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Time lapse photos using a webcam

Posted Monday, October 1st 2018 in Other Tech - Permalink

I’m experimenting with using a decent Logitech webcam to take time lapse pictures of my houseplant to turn into videos. I first tried using cheese to take the pictures, but it doesn’t like to listen to your requests for the burst parameters. For example, it would take pictures more often than I had specified. This led to my video being cut off short.

So I decided to just write a script using the tried-and-true ffmpeg program. It can take single pictures using a webcam as an input easily.

#!/bin/sh

f=1

if test "$1" = "test" ; then
   ffmpeg -f video4linux2 -s 1280x720 -i /dev/video$2 -vframes 1 -f mjpeg -vf "transpose=1" - | feh -
else
   while :
   do
      echo "Frame $f"

      ffmpeg -f video4linux2 -s 1280x720 -i /dev/video$2 -vframes 1 -f mjpeg $f.jpg

      sleep $1
      f=$((f+1))
   done
fi

The script does two things. The first, if you just have “test” as a parameter, is that it will just take a single picture and pipe it to the feh image viewer so you can see how the images will look.

To use it to actually take pictures,

$ ./timelapse.sh 60 1

The first parameter is how many seconds to wait between taking photos. The second parameter is the number of the video device. In this case, we will be using the device /dev/video1. If it works, you should start seeing image files like 1.jpg, 2.jpg, etc., filling up the directory.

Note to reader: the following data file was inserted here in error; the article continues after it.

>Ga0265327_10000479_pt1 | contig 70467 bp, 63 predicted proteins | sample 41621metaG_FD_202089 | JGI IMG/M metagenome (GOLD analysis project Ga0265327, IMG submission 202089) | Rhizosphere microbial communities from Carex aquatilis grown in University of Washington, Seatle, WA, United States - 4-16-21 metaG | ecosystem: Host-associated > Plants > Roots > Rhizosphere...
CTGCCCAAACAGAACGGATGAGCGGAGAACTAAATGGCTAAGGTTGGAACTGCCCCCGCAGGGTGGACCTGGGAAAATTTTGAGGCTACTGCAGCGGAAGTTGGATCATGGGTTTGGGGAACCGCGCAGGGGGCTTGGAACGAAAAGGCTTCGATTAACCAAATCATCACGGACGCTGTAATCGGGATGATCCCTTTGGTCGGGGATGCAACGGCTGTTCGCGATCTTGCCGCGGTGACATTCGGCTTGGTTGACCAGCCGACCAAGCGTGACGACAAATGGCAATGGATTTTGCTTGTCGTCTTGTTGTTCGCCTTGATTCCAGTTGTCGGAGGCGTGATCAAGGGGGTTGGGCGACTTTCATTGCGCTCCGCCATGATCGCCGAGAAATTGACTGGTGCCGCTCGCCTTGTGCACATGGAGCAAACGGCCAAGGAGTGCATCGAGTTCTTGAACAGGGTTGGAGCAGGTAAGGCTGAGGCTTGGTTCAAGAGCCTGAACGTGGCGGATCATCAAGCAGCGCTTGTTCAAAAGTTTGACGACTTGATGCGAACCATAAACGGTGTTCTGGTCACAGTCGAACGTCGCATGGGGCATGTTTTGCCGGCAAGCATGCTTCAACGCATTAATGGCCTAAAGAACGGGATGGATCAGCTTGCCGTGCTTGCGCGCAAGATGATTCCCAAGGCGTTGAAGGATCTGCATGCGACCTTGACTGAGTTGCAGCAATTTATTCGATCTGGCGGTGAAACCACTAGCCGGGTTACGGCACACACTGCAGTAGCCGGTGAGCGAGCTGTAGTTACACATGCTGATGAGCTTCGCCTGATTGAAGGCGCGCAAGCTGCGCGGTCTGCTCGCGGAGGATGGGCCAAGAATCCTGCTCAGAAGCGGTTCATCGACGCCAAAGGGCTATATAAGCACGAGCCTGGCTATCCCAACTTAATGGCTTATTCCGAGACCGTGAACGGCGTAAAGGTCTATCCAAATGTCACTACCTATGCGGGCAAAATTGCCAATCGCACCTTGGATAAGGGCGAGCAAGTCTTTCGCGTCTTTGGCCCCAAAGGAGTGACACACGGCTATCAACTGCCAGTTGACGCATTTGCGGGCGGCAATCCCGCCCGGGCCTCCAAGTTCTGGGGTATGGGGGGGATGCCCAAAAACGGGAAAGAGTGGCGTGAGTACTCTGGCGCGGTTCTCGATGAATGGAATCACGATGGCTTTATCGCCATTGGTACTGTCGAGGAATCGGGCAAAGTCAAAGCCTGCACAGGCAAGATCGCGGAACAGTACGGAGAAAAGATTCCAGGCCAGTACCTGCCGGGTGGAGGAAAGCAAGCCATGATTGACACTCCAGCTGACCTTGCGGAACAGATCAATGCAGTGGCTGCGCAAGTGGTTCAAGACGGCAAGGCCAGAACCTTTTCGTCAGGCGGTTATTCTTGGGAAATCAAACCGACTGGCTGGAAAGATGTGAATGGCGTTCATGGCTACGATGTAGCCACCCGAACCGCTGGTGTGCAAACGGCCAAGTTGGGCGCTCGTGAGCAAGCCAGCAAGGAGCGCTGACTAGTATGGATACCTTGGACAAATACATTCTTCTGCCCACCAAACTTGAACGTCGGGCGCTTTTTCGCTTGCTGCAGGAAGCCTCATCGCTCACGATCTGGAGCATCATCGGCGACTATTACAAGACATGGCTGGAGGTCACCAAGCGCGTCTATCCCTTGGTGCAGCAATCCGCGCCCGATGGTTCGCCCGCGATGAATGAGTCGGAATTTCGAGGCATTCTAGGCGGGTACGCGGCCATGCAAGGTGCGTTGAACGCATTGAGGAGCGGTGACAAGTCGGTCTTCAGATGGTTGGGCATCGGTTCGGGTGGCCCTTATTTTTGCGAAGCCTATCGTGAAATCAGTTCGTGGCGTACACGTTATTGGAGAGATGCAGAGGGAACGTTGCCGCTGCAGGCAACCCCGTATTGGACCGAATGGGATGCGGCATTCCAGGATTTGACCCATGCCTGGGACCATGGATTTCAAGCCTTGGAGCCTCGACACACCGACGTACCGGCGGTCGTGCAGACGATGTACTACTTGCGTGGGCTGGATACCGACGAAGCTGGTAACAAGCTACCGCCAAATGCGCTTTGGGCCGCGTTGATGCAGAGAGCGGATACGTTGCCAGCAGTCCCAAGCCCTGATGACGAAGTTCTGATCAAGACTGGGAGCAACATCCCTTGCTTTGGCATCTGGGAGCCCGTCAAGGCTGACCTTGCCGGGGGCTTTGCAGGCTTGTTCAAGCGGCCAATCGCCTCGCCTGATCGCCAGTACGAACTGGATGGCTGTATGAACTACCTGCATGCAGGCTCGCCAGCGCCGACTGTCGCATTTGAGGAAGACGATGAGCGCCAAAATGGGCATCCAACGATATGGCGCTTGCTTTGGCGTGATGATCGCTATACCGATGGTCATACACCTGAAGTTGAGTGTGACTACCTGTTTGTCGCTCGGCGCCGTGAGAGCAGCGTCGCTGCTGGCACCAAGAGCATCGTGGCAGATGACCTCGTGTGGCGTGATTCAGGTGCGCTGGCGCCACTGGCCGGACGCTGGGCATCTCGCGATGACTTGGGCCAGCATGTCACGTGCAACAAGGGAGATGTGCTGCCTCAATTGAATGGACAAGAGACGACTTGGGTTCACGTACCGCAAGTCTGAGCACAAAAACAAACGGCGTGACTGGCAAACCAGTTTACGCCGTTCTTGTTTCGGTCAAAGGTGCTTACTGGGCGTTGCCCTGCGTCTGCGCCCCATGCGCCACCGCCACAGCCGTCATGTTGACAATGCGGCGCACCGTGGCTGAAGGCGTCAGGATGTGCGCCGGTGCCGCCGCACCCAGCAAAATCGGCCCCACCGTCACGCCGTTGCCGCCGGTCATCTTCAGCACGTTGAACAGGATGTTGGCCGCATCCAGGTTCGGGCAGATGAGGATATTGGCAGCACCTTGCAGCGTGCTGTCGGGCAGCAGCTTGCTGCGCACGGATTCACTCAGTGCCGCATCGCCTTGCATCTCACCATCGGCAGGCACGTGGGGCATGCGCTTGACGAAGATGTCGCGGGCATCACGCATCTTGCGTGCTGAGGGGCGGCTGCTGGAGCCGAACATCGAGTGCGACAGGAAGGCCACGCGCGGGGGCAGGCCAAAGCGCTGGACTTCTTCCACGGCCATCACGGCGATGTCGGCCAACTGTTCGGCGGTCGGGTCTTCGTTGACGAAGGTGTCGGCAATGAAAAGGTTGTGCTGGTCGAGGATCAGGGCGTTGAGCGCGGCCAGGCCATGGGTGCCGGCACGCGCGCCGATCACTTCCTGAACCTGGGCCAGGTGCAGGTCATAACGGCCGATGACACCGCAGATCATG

Once you have all of your pictures, you will want to join them together into a video file. ffmpeg can easily do this:

$ ls -t -r *.jpg 
  | awk 'NR == 1 || NR % 3 == 0' 
  | xargs cat 
  | ffmpeg -f image2pipe -pix_fmt yuvj420p -c:v mjpeg -s 1280x720 -r 30 -i - -vf "transpose=2" -r 30 out.mp4

The ls is a way to get your image file names in order. In this example, it lists them by modified date in reverse, which is chronological.

The awk command was a way to only take every three image names, in case I want the time lapse to be faster.

xargs is just a way to take the file names and pipe out their content.

The ffmpeg command actually takes the pipe of input images and creates a video file from them. The transpose filter rotates the video, as I took it in portrait with my webcam rotated ninety degrees.

Here is a test with my first set of images that cheese cut off a little early, so it’s only about 10 hours of images:


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